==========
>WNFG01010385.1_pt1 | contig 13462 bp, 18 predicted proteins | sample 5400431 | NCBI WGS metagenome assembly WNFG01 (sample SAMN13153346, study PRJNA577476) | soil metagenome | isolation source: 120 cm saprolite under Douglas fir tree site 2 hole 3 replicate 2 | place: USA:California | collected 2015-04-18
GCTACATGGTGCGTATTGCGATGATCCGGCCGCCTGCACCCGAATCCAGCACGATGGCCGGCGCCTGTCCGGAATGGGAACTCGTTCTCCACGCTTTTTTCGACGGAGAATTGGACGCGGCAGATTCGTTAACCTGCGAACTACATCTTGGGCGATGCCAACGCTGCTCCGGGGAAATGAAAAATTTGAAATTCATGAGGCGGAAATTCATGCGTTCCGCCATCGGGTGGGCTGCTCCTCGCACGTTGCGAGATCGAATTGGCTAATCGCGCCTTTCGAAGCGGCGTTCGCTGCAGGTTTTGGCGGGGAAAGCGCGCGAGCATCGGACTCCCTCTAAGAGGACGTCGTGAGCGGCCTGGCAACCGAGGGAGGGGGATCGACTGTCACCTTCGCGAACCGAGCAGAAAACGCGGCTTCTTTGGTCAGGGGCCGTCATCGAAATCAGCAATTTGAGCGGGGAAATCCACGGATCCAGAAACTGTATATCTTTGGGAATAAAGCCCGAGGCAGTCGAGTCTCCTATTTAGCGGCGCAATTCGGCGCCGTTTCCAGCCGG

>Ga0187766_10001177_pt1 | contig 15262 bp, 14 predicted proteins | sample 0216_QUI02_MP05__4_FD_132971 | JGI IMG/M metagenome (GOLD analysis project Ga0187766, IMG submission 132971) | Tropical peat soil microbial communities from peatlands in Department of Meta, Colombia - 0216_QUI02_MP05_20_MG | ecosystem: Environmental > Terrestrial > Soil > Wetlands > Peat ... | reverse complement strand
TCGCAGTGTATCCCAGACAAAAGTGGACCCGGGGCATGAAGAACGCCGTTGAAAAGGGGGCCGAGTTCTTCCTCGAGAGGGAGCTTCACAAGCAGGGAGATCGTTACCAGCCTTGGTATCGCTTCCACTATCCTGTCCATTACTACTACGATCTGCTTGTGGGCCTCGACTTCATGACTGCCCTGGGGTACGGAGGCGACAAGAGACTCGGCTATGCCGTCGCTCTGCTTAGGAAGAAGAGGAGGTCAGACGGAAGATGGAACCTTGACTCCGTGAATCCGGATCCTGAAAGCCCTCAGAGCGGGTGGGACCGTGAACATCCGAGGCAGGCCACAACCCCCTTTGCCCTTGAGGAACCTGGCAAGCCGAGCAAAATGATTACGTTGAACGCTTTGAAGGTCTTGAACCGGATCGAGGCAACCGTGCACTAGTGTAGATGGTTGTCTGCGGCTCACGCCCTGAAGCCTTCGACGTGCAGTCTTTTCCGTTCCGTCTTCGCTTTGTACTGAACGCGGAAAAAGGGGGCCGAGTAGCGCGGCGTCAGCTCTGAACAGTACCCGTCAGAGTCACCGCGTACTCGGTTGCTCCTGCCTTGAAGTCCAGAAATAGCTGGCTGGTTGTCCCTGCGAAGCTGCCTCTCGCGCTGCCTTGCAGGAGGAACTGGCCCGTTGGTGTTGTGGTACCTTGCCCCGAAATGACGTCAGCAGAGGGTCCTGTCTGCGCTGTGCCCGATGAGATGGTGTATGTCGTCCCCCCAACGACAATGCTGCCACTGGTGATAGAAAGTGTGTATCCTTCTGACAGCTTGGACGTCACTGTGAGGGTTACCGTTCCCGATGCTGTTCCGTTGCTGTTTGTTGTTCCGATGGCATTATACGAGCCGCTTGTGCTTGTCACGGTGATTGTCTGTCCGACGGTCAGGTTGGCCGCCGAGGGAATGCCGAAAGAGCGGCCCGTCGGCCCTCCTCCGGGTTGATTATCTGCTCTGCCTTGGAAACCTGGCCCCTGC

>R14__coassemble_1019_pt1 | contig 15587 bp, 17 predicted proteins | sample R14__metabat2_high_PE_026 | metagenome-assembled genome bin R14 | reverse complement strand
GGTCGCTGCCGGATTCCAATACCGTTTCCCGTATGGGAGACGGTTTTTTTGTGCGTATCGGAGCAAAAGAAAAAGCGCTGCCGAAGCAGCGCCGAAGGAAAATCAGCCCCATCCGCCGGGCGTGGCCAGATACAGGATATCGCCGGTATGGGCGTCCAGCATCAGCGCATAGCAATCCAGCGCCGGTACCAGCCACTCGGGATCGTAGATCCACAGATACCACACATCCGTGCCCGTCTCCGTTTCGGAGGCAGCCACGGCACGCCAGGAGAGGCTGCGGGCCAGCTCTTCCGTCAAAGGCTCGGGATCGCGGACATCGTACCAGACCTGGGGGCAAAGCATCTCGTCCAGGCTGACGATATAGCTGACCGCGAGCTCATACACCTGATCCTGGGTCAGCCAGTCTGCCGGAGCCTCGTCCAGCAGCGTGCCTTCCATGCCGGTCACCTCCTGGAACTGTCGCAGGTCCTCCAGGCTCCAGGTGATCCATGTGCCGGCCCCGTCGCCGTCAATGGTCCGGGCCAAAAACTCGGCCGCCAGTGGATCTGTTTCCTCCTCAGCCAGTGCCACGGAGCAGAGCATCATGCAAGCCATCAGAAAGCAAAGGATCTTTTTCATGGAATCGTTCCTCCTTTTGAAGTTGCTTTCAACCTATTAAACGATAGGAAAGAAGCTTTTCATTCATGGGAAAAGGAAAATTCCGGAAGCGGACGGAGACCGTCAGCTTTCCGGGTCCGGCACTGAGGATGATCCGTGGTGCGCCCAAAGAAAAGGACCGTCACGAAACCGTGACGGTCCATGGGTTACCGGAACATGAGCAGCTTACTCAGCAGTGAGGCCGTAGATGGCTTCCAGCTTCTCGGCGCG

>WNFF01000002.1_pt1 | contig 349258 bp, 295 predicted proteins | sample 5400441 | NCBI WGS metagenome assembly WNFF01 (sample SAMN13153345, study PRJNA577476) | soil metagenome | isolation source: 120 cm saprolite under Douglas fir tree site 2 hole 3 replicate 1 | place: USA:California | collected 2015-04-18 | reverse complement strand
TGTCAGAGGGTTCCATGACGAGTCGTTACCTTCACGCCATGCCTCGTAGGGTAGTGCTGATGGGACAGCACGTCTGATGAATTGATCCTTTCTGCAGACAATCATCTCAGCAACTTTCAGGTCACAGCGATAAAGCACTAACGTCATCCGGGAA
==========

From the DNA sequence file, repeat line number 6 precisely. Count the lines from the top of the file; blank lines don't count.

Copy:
GGTCGCTGCCGGATTCCAATACCGTTTCCCGTATGGGAGACGGTTTTTTTGTGCGTATCGGAGCAAAAGAAAAAGCGCTGCCGAAGCAGCGCCGAAGGAAAATCAGCCCCATCCGCCGGGCGTGGCCAGATACAGGATATCGCCGGTATGGGCGTCCAGCATCAGCGCATAGCAATCCAGCGCCGGTACCAGCCACTCGGGATCGTAGATCCACAGATACCACACATCCGTGCCCGTCTCCGTTTCGGAGGCAGCCACGGCACGCCAGGAGAGGCTGCGGGCCAGCTCTTCCGTCAAAGGCTCGGGATCGCGGACATCGTACCAGACCTGGGGGCAAAGCATCTCGTCCAGGCTGACGATATAGCTGACCGCGAGCTCATACACCTGATCCTGGGTCAGCCAGTCTGCCGGAGCCTCGTCCAGCAGCGTGCCTTCCATGCCGGTCACCTCCTGGAACTGTCGCAGGTCCTCCAGGCTCCAGGTGATCCATGTGCCGGCCCCGTCGCCGTCAATGGTCCGGGCCAAAAACTCGGCCGCCAGTGGATCTGTTTCCTCCTCAGCCAGTGCCACGGAGCAGAGCATCATGCAAGCCATCAGAAAGCAAAGGATCTTTTTCATGGAATCGTTCCTCCTTTTGAAGTTGCTTTCAACCTATTAAACGATAGGAAAGAAGCTTTTCATTCATGGGAAAAGGAAAATTCCGGAAGCGGACGGAGACCGTCAGCTTTCCGGGTCCGGCACTGAGGATGATCCGTGGTGCGCCCAAAGAAAAGGACCGTCACGAAACCGTGACGGTCCATGGGTTACCGGAACATGAGCAGCTTACTCAGCAGTGAGGCCGTAGATGGCTTCCAGCTTCTCGGCGCG